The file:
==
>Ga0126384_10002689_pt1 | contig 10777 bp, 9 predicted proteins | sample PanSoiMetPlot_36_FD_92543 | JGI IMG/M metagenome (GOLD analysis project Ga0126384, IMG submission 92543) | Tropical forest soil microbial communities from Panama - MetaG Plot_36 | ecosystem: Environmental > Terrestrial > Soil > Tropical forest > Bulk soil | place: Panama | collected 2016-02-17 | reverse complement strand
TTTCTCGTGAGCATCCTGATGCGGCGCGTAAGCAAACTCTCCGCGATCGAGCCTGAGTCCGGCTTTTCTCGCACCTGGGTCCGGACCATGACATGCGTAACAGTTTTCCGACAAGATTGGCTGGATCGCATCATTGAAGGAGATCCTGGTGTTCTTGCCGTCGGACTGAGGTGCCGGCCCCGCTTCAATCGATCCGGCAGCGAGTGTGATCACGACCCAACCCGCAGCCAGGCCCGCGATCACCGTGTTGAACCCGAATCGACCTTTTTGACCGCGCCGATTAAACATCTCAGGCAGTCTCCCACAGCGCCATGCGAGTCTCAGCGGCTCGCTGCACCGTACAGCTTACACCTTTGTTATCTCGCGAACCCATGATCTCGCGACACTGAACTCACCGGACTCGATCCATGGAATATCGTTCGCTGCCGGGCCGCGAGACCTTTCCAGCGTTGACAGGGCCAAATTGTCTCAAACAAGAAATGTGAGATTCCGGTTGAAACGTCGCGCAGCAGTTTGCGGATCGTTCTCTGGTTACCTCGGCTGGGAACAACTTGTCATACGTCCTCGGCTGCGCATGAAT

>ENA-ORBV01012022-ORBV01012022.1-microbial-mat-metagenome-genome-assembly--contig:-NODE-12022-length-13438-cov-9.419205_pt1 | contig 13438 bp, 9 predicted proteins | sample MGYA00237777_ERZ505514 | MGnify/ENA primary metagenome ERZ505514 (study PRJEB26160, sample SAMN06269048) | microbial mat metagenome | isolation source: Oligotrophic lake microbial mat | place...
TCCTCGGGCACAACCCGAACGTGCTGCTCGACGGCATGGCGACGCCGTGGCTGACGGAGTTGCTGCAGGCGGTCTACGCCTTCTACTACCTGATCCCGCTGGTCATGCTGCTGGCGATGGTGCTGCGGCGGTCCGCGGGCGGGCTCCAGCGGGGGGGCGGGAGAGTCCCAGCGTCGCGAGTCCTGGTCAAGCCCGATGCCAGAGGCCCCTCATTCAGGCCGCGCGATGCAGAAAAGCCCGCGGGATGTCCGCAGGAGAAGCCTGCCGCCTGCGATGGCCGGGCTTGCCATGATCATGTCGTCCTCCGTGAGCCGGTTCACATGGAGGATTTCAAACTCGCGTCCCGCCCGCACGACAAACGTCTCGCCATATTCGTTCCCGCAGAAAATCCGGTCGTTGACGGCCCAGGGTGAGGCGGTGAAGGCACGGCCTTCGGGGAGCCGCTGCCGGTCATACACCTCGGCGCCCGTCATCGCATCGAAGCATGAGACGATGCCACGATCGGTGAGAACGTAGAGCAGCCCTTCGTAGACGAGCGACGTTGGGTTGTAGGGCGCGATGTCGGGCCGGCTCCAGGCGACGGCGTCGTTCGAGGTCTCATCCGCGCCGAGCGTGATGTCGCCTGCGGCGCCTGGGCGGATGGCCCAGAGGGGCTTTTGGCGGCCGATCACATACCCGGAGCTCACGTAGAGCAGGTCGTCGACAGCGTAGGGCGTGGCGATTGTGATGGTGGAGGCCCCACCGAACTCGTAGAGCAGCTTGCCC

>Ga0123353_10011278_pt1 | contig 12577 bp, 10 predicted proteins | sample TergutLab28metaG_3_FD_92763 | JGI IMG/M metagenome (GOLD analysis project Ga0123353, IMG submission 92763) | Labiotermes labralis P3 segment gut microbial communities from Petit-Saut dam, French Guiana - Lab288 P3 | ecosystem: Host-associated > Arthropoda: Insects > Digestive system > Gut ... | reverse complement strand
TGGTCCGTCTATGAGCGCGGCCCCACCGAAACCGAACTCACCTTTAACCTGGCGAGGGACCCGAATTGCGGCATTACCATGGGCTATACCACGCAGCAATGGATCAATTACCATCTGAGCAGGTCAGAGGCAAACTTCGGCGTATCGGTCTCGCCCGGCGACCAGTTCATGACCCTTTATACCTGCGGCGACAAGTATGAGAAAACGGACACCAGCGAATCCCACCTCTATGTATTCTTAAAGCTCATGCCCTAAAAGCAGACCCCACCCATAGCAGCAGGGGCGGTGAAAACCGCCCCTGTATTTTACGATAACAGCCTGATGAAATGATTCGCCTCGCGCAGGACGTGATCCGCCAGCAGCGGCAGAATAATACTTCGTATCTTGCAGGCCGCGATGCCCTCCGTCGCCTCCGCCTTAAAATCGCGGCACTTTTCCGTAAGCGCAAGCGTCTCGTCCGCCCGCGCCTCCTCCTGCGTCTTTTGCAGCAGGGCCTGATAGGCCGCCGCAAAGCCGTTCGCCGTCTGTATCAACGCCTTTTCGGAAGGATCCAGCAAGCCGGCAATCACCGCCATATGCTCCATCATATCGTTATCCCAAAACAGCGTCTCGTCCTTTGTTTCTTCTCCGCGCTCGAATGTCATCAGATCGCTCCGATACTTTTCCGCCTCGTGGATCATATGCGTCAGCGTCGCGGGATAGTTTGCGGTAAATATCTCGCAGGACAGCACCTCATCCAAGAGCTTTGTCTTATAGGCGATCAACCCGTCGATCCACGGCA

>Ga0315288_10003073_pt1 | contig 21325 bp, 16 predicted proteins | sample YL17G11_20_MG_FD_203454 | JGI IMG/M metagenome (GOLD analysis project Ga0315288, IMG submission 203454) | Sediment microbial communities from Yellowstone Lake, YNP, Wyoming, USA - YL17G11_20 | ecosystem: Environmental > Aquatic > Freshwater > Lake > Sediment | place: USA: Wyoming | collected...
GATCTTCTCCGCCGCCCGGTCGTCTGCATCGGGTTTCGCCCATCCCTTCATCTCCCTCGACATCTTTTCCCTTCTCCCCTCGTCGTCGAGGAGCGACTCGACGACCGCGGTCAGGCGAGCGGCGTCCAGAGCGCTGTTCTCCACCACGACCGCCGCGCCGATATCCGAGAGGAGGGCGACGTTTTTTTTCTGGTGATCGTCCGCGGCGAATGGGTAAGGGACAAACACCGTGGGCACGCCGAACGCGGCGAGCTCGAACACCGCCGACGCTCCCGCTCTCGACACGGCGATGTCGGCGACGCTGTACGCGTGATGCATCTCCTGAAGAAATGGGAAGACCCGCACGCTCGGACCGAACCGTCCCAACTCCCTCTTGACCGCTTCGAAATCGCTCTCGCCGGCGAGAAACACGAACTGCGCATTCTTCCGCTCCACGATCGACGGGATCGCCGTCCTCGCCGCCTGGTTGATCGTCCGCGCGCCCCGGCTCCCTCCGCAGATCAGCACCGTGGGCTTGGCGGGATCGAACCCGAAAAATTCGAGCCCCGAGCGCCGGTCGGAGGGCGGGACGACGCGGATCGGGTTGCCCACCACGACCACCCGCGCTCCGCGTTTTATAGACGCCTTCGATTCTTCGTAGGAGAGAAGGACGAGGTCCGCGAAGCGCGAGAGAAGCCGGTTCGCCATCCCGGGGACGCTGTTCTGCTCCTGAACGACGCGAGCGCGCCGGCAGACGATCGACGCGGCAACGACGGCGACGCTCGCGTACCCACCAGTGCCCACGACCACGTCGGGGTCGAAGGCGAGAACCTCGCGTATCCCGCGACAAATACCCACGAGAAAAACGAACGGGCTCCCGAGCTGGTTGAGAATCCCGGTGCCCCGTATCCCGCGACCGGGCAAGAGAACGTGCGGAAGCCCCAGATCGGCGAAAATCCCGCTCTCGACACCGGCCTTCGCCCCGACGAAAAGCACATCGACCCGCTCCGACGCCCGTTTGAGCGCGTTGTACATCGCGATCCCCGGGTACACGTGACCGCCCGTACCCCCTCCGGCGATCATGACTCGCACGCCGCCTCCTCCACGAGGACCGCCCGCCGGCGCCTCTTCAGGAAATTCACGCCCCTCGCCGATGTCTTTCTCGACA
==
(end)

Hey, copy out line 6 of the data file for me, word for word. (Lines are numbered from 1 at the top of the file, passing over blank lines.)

TGGTCCGTCTATGAGCGCGGCCCCACCGAAACCGAACTCACCTTTAACCTGGCGAGGGACCCGAATTGCGGCATTACCATGGGCTATACCACGCAGCAATGGATCAATTACCATCTGAGCAGGTCAGAGGCAAACTTCGGCGTATCGGTCTCGCCCGGCGACCAGTTCATGACCCTTTATACCTGCGGCGACAAGTATGAGAAAACGGACACCAGCGAATCCCACCTCTATGTATTCTTAAAGCTCATGCCCTAAAAGCAGACCCCACCCATAGCAGCAGGGGCGGTGAAAACCGCCCCTGTATTTTACGATAACAGCCTGATGAAATGATTCGCCTCGCGCAGGACGTGATCCGCCAGCAGCGGCAGAATAATACTTCGTATCTTGCAGGCCGCGATGCCCTCCGTCGCCTCCGCCTTAAAATCGCGGCACTTTTCCGTAAGCGCAAGCGTCTCGTCCGCCCGCGCCTCCTCCTGCGTCTTTTGCAGCAGGGCCTGATAGGCCGCCGCAAAGCCGTTCGCCGTCTGTATCAACGCCTTTTCGGAAGGATCCAGCAAGCCGGCAATCACCGCCATATGCTCCATCATATCGTTATCCCAAAACAGCGTCTCGTCCTTTGTTTCTTCTCCGCGCTCGAATGTCATCAGATCGCTCCGATACTTTTCCGCCTCGTGGATCATATGCGTCAGCGTCGCGGGATAGTTTGCGGTAAATATCTCGCAGGACAGCACCTCATCCAAGAGCTTTGTCTTATAGGCGATCAACCCGTCGATCCACGGCA